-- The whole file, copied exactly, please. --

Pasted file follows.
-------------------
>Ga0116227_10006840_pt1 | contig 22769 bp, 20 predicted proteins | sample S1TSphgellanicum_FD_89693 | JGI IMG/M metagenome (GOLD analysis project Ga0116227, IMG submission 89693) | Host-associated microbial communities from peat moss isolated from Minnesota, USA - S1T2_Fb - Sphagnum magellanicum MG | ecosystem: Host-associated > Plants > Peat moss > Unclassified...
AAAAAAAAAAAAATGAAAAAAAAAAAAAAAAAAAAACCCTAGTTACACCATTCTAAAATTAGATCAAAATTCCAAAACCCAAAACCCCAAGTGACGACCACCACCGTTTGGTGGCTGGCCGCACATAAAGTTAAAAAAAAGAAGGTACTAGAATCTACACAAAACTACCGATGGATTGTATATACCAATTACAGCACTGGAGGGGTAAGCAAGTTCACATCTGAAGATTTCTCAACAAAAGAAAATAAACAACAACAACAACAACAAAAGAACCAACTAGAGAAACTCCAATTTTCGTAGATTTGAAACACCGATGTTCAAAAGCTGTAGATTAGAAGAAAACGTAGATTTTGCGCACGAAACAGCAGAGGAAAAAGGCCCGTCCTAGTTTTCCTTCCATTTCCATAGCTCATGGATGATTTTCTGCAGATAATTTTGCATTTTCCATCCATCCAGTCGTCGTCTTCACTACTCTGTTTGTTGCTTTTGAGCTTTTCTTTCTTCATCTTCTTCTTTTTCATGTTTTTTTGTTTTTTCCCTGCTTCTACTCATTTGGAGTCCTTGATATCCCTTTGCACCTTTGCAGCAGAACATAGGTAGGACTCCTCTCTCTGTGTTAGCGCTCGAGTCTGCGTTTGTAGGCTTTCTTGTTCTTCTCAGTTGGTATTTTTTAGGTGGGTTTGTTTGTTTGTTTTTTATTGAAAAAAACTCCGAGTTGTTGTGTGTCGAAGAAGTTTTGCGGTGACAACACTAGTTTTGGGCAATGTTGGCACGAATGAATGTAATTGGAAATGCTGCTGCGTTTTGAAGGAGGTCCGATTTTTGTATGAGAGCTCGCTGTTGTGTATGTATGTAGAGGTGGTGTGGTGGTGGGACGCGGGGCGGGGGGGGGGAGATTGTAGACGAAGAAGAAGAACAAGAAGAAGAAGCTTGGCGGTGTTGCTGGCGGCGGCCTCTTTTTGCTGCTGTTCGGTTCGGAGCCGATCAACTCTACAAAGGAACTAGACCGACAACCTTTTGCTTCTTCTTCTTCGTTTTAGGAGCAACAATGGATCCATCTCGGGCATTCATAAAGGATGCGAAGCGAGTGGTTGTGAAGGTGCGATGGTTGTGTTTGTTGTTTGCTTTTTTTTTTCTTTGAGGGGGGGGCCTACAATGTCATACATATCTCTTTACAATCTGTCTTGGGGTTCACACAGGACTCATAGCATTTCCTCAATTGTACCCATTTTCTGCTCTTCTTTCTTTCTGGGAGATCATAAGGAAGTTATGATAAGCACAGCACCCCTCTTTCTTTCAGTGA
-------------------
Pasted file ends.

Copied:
>Ga0116227_10006840_pt1 | contig 22769 bp, 20 predicted proteins | sample S1TSphgellanicum_FD_89693 | JGI IMG/M metagenome (GOLD analysis project Ga0116227, IMG submission 89693) | Host-associated microbial communities from peat moss isolated from Minnesota, USA - S1T2_Fb - Sphagnum magellanicum MG | ecosystem: Host-associated > Plants > Peat moss > Unclassified...
AAAAAAAAAAAAATGAAAAAAAAAAAAAAAAAAAAACCCTAGTTACACCATTCTAAAATTAGATCAAAATTCCAAAACCCAAAACCCCAAGTGACGACCACCACCGTTTGGTGGCTGGCCGCACATAAAGTTAAAAAAAAGAAGGTACTAGAATCTACACAAAACTACCGATGGATTGTATATACCAATTACAGCACTGGAGGGGTAAGCAAGTTCACATCTGAAGATTTCTCAACAAAAGAAAATAAACAACAACAACAACAACAAAAGAACCAACTAGAGAAACTCCAATTTTCGTAGATTTGAAACACCGATGTTCAAAAGCTGTAGATTAGAAGAAAACGTAGATTTTGCGCACGAAACAGCAGAGGAAAAAGGCCCGTCCTAGTTTTCCTTCCATTTCCATAGCTCATGGATGATTTTCTGCAGATAATTTTGCATTTTCCATCCATCCAGTCGTCGTCTTCACTACTCTGTTTGTTGCTTTTGAGCTTTTCTTTCTTCATCTTCTTCTTTTTCATGTTTTTTTGTTTTTTCCCTGCTTCTACTCATTTGGAGTCCTTGATATCCCTTTGCACCTTTGCAGCAGAACATAGGTAGGACTCCTCTCTCTGTGTTAGCGCTCGAGTCTGCGTTTGTAGGCTTTCTTGTTCTTCTCAGTTGGTATTTTTTAGGTGGGTTTGTTTGTTTGTTTTTTATTGAAAAAAACTCCGAGTTGTTGTGTGTCGAAGAAGTTTTGCGGTGACAACACTAGTTTTGGGCAATGTTGGCACGAATGAATGTAATTGGAAATGCTGCTGCGTTTTGAAGGAGGTCCGATTTTTGTATGAGAGCTCGCTGTTGTGTATGTATGTAGAGGTGGTGTGGTGGTGGGACGCGGGGCGGGGGGGGGGAGATTGTAGACGAAGAAGAAGAACAAGAAGAAGAAGCTTGGCGGTGTTGCTGGCGGCGGCCTCTTTTTGCTGCTGTTCGGTTCGGAGCCGATCAACTCTACAAAGGAACTAGACCGACAACCTTTTGCTTCTTCTTCTTCGTTTTAGGAGCAACAATGGATCCATCTCGGGCATTCATAAAGGATGCGAAGCGAGTGGTTGTGAAGGTGCGATGGTTGTGTTTGTTGTTTGCTTTTTTTTTTCTTTGAGGGGGGGGCCTACAATGTCATACATATCTCTTTACAATCTGTCTTGGGGTTCACACAGGACTCATAGCATTTCCTCAATTGTACCCATTTTCTGCTCTTCTTTCTTTCTGGGAGATCATAAGGAAGTTATGATAAGCACAGCACCCCTCTTTCTTTCAGTGA